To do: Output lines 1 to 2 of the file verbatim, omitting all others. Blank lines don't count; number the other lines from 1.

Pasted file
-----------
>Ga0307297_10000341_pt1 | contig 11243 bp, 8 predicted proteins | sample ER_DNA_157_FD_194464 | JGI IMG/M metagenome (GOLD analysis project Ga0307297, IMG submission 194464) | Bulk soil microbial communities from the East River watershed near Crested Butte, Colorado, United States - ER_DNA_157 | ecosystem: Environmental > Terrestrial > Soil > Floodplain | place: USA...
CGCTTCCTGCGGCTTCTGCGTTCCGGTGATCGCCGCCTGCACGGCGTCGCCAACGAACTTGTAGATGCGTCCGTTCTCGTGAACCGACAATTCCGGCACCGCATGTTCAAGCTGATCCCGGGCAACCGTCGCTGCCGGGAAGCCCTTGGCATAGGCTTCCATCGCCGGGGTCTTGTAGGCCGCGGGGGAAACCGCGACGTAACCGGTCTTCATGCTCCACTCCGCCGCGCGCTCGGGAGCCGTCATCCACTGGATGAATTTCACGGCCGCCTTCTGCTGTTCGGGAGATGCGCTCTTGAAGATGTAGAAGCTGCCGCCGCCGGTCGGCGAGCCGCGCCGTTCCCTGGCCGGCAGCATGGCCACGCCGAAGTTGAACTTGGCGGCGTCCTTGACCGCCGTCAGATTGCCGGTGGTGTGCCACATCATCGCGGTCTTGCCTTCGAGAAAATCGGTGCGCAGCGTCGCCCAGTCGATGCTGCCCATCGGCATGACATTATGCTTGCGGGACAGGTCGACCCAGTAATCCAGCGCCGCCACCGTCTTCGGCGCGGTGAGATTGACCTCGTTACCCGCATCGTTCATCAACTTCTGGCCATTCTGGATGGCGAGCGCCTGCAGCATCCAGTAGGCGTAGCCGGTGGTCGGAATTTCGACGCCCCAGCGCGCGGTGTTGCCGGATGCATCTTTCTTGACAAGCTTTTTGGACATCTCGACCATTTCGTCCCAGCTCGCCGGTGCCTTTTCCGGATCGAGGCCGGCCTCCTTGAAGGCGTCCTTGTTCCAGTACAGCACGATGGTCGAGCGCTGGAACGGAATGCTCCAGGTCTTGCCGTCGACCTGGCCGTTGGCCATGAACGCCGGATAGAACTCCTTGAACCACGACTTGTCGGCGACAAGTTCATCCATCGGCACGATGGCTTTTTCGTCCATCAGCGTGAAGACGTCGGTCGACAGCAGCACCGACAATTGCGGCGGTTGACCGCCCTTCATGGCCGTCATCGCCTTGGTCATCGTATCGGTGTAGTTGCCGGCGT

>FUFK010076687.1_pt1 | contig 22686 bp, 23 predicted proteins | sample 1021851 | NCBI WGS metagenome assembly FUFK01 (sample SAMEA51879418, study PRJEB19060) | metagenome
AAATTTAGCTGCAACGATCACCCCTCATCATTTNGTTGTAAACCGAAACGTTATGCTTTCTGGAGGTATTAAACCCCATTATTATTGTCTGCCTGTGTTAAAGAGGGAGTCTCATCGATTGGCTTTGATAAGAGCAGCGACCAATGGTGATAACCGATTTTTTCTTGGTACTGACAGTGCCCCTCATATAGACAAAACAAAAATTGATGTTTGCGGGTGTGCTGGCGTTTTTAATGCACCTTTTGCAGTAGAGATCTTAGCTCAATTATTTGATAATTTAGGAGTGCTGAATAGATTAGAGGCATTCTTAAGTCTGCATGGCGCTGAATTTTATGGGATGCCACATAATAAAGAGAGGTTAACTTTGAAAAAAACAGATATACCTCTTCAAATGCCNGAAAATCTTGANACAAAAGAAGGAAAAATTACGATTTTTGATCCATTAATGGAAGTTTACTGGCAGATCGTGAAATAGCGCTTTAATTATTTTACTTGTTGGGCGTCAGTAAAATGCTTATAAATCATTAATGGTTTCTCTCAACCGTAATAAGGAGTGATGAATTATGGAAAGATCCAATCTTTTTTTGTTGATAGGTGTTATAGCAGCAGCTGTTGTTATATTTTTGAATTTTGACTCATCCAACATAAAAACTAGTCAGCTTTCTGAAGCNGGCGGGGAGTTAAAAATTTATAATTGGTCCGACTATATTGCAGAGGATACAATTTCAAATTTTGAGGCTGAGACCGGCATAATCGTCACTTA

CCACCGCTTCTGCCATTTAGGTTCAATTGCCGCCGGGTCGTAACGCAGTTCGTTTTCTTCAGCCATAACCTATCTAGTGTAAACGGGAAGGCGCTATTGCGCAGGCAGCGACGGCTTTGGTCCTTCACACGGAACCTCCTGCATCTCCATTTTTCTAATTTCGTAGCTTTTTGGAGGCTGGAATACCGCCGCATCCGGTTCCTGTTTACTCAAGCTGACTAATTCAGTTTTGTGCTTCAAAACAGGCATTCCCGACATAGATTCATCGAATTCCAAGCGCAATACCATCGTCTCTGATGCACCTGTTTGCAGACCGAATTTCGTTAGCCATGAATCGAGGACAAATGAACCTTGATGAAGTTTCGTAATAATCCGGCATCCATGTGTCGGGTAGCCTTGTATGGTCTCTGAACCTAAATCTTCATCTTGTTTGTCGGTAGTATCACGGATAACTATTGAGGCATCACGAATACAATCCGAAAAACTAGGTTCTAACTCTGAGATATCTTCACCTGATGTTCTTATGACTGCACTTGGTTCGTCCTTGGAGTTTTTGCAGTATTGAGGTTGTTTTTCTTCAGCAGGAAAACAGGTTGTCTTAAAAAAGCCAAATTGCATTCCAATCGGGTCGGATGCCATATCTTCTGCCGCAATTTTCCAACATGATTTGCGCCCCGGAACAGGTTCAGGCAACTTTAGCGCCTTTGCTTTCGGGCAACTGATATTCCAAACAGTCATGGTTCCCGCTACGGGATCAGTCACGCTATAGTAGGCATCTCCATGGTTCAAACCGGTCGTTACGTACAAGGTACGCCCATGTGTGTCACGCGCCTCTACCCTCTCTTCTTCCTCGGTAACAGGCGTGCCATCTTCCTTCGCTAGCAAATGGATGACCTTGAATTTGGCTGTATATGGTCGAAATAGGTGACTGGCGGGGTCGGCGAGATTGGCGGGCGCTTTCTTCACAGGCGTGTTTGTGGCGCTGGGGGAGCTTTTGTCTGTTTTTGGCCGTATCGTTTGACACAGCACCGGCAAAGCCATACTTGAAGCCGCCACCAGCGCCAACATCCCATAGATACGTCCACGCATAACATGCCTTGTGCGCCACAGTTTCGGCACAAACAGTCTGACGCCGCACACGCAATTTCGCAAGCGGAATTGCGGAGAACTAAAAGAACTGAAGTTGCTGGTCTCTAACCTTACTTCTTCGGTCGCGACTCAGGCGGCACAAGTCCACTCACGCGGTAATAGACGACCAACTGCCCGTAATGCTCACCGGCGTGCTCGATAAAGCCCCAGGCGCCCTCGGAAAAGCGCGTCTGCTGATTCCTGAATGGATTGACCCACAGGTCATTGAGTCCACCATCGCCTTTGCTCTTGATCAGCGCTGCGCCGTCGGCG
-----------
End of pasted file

>Ga0307297_10000341_pt1 | contig 11243 bp, 8 predicted proteins | sample ER_DNA_157_FD_194464 | JGI IMG/M metagenome (GOLD analysis project Ga0307297, IMG submission 194464) | Bulk soil microbial communities from the East River watershed near Crested Butte, Colorado, United States - ER_DNA_157 | ecosystem: Environmental > Terrestrial > Soil > Floodplain | place: USA...
CGCTTCCTGCGGCTTCTGCGTTCCGGTGATCGCCGCCTGCACGGCGTCGCCAACGAACTTGTAGATGCGTCCGTTCTCGTGAACCGACAATTCCGGCACCGCATGTTCAAGCTGATCCCGGGCAACCGTCGCTGCCGGGAAGCCCTTGGCATAGGCTTCCATCGCCGGGGTCTTGTAGGCCGCGGGGGAAACCGCGACGTAACCGGTCTTCATGCTCCACTCCGCCGCGCGCTCGGGAGCCGTCATCCACTGGATGAATTTCACGGCCGCCTTCTGCTGTTCGGGAGATGCGCTCTTGAAGATGTAGAAGCTGCCGCCGCCGGTCGGCGAGCCGCGCCGTTCCCTGGCCGGCAGCATGGCCACGCCGAAGTTGAACTTGGCGGCGTCCTTGACCGCCGTCAGATTGCCGGTGGTGTGCCACATCATCGCGGTCTTGCCTTCGAGAAAATCGGTGCGCAGCGTCGCCCAGTCGATGCTGCCCATCGGCATGACATTATGCTTGCGGGACAGGTCGACCCAGTAATCCAGCGCCGCCACCGTCTTCGGCGCGGTGAGATTGACCTCGTTACCCGCATCGTTCATCAACTTCTGGCCATTCTGGATGGCGAGCGCCTGCAGCATCCAGTAGGCGTAGCCGGTGGTCGGAATTTCGACGCCCCAGCGCGCGGTGTTGCCGGATGCATCTTTCTTGACAAGCTTTTTGGACATCTCGACCATTTCGTCCCAGCTCGCCGGTGCCTTTTCCGGATCGAGGCCGGCCTCCTTGAAGGCGTCCTTGTTCCAGTACAGCACGATGGTCGAGCGCTGGAACGGAATGCTCCAGGTCTTGCCGTCGACCTGGCCGTTGGCCATGAACGCCGGATAGAACTCCTTGAACCACGACTTGTCGGCGACAAGTTCATCCATCGGCACGATGGCTTTTTCGTCCATCAGCGTGAAGACGTCGGTCGACAGCAGCACCGACAATTGCGGCGGTTGACCGCCCTTCATGGCCGTCATCGCCTTGGTCATCGTATCGGTGTAGTTGCCGGCGT